Only the AFT and Randi Weingarten, she writes, have remained alert and warned of the dangers of Congressional inaction. But the party in power is not listening.

For the past thirty years, school choice advocates have claimed that the best way to improve education was to give families public money to send their child to a private or religious school. The very fact of “privateness,” they said, meant better quality. This turns out not to be the case. Students never receive a voucher that is enough to pay for elite private schools. Typically, the voucher schools are lesser quality than the public school the cHold leaves, because voucher schools are not required to have certified teachers. In recent years, numerous studies show that children who leave a public school and go to a voucher school lose ground academically.

This study was published in 2018. Its findings are consistent with studies of voucher effects in the District of Columbia, Ohio, Indiana, and other states. Voucher schools are free to teach scientific nonsense and fake history. In Florida and elsewhere, they are free to discriminate against groups of people they don’t like.

Atila Abdulkadiroğlu, Parag A. Pathak, and Christopher R. Walters write in the Journal of the American Economic Association that participation in Louisiana’s voucher program “lowers math scores by 0.4 standard deviations and also reduces achievement in reading, science, and social studies. These effects may be due in part to selection of low-quality private schools into the program.”

Despite the negative effects of vouchers, Betsy DeVos, Charles Koch, and a host of school choice advocacy groups have continued to demand more and more funding for low-quality, unaccountable voucher schools. This funding is subtracted from public school funding, through a variety of schemes. Whether it’s a tax creditor a “scholarship,” individuals and corporations are diverting money to private schools that belongs in the state coffers to support public schools.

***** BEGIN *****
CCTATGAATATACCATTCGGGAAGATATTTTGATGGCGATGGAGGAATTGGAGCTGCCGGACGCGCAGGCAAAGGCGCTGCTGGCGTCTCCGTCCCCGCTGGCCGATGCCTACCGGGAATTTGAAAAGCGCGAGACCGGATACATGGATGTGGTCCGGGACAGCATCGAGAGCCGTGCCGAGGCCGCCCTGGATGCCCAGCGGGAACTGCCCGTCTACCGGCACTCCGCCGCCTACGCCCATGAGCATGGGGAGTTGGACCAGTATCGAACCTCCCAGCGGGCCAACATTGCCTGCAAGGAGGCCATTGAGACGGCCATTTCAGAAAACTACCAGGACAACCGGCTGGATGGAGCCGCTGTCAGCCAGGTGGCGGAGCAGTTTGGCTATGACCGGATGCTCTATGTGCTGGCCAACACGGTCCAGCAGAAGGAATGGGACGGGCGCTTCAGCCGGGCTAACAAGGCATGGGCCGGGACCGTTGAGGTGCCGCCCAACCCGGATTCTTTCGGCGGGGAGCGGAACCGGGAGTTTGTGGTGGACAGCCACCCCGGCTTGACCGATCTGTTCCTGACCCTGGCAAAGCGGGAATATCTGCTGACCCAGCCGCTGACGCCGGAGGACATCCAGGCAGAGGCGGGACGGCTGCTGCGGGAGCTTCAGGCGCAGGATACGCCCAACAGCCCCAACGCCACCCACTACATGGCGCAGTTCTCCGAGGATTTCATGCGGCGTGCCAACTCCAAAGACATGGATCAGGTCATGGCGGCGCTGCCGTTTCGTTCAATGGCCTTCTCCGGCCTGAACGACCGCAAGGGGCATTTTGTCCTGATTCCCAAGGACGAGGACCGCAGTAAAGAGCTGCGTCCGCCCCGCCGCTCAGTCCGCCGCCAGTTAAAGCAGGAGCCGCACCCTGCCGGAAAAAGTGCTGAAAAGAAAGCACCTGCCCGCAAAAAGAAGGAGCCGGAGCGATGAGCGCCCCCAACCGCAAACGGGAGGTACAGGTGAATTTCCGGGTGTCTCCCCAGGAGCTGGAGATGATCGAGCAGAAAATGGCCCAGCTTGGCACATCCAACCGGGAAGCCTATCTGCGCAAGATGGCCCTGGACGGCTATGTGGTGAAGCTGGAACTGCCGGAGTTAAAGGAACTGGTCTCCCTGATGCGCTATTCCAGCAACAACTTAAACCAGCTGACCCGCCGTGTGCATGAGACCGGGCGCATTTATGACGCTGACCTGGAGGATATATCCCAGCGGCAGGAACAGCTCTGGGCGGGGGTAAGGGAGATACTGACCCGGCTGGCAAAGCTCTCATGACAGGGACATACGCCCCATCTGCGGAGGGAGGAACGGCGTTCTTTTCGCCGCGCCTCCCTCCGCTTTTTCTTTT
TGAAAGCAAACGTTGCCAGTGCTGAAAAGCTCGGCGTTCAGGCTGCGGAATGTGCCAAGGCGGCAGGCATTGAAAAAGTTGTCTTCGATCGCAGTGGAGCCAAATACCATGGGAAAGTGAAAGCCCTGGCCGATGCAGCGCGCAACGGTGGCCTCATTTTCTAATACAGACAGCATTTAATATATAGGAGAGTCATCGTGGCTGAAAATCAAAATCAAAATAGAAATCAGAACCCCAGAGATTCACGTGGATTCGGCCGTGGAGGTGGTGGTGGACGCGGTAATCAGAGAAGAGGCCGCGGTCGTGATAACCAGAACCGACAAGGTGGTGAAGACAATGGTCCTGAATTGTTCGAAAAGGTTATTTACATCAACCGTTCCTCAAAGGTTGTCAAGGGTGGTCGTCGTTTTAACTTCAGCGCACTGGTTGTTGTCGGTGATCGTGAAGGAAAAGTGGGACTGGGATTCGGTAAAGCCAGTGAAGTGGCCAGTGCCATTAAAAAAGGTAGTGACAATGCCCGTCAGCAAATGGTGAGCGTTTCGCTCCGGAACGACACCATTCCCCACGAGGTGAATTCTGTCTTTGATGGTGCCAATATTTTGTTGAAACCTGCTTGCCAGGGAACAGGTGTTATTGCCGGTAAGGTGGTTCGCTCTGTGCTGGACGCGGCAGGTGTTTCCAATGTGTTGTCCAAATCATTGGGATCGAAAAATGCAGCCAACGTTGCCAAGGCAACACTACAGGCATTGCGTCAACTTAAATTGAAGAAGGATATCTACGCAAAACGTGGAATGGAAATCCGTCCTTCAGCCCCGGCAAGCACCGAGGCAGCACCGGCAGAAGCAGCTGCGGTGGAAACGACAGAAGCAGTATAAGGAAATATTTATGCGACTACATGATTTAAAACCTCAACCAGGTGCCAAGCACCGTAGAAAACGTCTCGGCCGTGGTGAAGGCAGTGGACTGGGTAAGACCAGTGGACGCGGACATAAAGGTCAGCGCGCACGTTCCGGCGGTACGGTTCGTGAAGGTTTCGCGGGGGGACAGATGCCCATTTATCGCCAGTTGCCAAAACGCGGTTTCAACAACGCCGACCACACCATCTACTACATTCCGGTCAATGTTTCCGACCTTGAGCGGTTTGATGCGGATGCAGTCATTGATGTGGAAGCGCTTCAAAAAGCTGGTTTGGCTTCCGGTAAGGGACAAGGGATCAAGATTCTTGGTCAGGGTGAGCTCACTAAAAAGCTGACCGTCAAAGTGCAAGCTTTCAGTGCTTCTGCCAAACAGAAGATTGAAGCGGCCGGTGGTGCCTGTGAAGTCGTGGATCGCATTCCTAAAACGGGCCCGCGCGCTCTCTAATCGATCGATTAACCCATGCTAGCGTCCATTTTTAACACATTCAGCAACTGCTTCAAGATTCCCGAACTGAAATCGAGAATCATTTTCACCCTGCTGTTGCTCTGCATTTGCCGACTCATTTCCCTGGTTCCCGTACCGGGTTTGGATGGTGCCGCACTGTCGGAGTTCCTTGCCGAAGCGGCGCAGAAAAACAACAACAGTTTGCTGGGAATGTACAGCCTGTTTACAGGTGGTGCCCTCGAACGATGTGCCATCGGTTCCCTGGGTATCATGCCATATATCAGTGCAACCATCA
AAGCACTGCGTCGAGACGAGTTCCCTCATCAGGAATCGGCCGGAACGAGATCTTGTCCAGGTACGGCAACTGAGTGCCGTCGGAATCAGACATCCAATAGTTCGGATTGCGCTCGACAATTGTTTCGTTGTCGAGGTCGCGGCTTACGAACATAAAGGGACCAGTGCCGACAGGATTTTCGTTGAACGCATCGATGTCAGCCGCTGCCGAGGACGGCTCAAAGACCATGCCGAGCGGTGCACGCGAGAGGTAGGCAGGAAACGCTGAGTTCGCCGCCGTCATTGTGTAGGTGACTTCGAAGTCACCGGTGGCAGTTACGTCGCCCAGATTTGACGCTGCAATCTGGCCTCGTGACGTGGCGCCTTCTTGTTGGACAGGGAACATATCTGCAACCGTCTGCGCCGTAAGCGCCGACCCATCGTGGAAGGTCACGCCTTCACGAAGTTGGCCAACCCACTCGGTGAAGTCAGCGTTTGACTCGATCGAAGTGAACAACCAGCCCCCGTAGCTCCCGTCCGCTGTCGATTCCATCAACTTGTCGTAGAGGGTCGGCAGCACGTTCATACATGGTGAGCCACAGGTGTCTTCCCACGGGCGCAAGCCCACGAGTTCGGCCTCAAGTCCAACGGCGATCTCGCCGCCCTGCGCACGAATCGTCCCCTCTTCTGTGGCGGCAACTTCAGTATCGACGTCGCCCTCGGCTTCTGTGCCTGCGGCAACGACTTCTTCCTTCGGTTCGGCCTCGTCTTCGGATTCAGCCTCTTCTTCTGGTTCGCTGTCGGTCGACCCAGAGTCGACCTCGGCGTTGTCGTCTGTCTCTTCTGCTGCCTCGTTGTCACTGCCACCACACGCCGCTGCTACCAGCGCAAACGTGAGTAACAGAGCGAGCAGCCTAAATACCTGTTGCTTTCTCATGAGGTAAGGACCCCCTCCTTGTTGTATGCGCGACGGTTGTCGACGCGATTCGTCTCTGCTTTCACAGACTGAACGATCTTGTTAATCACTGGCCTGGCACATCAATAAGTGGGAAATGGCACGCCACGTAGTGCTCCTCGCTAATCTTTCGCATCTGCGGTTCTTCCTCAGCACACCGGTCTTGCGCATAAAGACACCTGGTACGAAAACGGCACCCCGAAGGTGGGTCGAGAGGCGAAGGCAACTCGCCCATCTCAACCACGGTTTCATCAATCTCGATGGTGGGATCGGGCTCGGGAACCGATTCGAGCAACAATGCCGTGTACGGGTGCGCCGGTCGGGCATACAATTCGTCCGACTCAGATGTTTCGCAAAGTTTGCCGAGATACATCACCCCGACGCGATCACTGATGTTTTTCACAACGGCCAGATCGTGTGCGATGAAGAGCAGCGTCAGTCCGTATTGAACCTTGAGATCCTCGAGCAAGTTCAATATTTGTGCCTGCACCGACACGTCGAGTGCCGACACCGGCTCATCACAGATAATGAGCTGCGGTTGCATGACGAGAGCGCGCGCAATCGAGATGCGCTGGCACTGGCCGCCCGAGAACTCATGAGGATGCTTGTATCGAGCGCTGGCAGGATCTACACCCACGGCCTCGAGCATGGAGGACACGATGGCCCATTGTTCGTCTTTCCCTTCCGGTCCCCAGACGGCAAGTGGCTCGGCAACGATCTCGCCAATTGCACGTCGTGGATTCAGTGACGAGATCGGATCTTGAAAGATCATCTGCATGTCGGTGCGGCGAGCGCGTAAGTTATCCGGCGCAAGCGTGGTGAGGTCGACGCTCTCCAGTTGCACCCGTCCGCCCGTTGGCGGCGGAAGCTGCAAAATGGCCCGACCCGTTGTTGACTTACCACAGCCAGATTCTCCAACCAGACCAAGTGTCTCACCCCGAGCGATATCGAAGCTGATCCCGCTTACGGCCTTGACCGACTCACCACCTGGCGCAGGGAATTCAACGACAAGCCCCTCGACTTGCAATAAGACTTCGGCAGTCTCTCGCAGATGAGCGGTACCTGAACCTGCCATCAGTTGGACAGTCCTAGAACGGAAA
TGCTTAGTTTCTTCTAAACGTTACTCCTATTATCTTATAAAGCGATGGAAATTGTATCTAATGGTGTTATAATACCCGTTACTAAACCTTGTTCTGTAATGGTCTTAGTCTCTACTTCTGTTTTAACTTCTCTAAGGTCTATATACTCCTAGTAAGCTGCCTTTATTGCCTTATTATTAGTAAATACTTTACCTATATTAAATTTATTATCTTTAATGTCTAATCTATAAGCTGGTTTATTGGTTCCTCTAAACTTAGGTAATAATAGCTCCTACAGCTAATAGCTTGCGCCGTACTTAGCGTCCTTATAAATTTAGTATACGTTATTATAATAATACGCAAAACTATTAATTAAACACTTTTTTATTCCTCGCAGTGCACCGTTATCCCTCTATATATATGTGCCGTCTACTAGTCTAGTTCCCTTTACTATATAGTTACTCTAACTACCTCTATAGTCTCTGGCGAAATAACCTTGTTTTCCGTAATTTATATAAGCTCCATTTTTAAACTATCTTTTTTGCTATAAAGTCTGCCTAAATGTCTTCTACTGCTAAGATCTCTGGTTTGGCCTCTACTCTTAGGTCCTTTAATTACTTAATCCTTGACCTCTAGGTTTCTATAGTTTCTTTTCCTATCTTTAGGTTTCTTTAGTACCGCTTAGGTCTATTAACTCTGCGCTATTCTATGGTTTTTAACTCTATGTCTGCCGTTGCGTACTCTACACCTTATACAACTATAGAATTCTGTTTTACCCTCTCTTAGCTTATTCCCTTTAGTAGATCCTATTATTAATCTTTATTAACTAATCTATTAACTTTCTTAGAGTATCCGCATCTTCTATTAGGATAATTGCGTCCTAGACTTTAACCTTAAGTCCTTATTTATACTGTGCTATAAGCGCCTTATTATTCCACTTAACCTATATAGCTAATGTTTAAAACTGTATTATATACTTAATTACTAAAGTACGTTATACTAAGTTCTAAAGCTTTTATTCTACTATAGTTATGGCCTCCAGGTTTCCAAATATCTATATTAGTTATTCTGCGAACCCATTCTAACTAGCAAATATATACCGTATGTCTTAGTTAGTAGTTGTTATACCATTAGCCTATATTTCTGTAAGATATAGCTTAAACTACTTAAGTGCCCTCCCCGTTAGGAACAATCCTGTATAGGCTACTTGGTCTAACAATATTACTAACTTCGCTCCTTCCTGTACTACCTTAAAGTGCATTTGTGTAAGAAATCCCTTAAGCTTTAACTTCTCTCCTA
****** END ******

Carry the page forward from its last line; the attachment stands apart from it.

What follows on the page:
A well-educated citizenry is essential to democracy. The Education Law Center reports good news for the schools and students of Illinois:

On September 30, the Illinois Supreme Court agreed to hear an appeal in Cahokia Unit School District No. 187 v. Pritzker, a case challenging inadequate and inequitable school funding that could potentially alter the landscape of school funding jurisprudence in the state.

The plaintiffs in the Cahokia lawsuit are twenty-two, low-wealth school districts across the state. They filed their lawsuit in 2018, charging that the State of Illinois has persistently underfunded their schools, depriving their students of their right to a high quality education under the Education Clause of the Illinois constitution.

The plaintiffs are represented by Thomas Geoghegan of the law firm Despres, Schwartz & Geoghegan, Ltd. in Chicago.

In 1996, in Committee for Educational Rights v. Edgar, the Illinois Supreme Court ruled that the Education Clause was a non-justiciable political question because the “quality of education” was not “capable of or properly subject to measurement by the courts.” The Court held that defining the quality of education was a matter for the State Legislature.